bgreening01@gmail.com

14 College Farm Rd
ENR Building, 1st floor
New Brunswick, NJ 08901

Curriculum Vitae

Current Positions
PhD candidate, Dept. of Ecology, Evolution and Natural Resources, Rutgers University

Degrees Held
B.S. in Computer Science
Rutgers University - Camden, 2009

Brad Greening

Graduate Student

I am interested in the application of mathematical and computational models to biological and social systems. I have found that my background in theoretical computer science provides me with many useful tools to study many interesting questions in the fields of behavioral ecology and evolutionary sociobiology.

I'm currently working primarily on my dissertation on "Higher-Order Analysis of Information Capacity and Learning Potential in Social Animal Groups"

 

Below are short descriptions of some of a few previous projects in various stages of completion:

  1. In our most recent project we are studying the implications of social structure and neighborly influence on the dynamic of collective decision making in social animal populations. Examining the processes that culminate in the decision of a social group forces us to understand not only what constitutes when a “decision” has been made, but what input each individual member has into that decision. Not all individuals play the same role in a social group, and as a result each may hold similarly distinctive roles in the process of arriving at a group decision. Furthermore, that each individual’s decision may be influenced by the information provided by their social contacts adds an extra layer of feedback into the dynamics of reaching the group-level decision. This opens up many fascinating questions in terms of the evolutionary origins and adaptive significance of social structure and collective decision making strategies in social animal populations.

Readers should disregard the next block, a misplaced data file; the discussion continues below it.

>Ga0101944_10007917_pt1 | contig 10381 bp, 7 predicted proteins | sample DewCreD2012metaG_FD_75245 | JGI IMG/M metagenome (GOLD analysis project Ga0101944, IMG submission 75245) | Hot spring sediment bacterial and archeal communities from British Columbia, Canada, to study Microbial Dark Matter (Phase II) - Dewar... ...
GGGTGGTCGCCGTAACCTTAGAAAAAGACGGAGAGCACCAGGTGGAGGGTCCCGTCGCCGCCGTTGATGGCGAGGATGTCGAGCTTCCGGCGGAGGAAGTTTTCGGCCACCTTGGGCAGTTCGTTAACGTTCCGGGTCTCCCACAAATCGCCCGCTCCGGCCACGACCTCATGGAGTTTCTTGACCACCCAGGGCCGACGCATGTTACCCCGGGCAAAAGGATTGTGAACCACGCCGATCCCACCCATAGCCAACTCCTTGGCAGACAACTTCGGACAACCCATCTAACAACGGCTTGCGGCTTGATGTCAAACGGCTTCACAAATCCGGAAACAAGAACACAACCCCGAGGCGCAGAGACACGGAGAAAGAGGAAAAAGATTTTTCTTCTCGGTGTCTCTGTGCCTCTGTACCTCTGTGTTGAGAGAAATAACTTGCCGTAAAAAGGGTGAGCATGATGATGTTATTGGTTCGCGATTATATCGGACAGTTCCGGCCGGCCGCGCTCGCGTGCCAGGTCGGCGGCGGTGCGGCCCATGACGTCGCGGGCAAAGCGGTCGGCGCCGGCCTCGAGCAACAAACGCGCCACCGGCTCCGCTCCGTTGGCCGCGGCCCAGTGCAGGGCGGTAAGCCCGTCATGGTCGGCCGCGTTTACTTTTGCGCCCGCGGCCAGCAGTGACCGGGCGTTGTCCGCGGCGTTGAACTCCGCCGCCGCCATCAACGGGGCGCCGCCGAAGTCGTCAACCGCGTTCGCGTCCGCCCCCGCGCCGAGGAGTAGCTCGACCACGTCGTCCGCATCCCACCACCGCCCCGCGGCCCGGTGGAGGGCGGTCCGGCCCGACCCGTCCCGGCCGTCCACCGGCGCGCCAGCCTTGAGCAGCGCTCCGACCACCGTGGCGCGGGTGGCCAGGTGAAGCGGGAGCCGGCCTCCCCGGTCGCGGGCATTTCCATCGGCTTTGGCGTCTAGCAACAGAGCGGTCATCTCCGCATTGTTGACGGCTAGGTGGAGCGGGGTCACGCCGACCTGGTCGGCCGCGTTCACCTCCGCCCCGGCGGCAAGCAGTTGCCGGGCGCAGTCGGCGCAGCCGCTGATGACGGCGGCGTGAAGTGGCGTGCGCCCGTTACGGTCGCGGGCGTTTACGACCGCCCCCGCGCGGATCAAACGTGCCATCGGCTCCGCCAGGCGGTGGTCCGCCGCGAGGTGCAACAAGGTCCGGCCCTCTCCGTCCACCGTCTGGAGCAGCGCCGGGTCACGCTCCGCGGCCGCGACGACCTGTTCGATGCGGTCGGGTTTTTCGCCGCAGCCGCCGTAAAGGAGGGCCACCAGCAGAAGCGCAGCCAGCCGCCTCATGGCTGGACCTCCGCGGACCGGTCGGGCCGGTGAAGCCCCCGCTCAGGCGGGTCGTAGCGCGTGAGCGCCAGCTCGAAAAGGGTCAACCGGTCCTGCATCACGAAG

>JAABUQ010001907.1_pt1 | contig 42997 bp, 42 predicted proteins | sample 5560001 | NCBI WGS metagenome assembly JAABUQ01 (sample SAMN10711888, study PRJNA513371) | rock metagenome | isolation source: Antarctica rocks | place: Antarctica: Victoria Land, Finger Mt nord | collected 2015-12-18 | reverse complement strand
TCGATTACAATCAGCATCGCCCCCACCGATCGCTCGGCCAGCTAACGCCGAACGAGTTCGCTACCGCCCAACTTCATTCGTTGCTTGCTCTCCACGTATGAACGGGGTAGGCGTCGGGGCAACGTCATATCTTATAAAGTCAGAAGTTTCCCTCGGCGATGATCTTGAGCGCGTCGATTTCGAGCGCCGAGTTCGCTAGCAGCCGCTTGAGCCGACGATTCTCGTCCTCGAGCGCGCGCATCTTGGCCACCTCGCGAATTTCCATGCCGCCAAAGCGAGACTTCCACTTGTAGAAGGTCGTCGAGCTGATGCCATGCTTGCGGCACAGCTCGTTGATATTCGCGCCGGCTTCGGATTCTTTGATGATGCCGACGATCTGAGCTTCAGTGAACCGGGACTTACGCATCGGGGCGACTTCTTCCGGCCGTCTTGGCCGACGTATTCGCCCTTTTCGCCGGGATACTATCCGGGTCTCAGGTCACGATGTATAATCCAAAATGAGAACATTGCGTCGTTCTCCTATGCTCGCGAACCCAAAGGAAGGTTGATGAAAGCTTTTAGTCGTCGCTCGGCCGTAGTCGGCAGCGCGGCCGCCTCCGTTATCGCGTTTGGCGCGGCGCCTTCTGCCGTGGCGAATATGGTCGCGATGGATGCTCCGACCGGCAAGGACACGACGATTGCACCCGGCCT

2. We have also been working with a collaborator in the Centers for Disease Control and Prevention to model public health responses to crisis events in urban centers, specifically in the case of an extreme heat event or an epidemic of infectious disease. In such cases, it is possible for the city to have a spike in individuals seeking medical treatment such that the existing facilities are inadequate to handle all cases. One response of public health officials would be to convert public buildings such as schools, libraries, or sports stadia for use as temporary medical facilities to supply treatment to the overflow. We employ individual-based modeling to examine which facilities would be the best options for such conversions, as well as how to route the population in such a way as to minimize loss of life.

 

Selected Presentations:

Publications: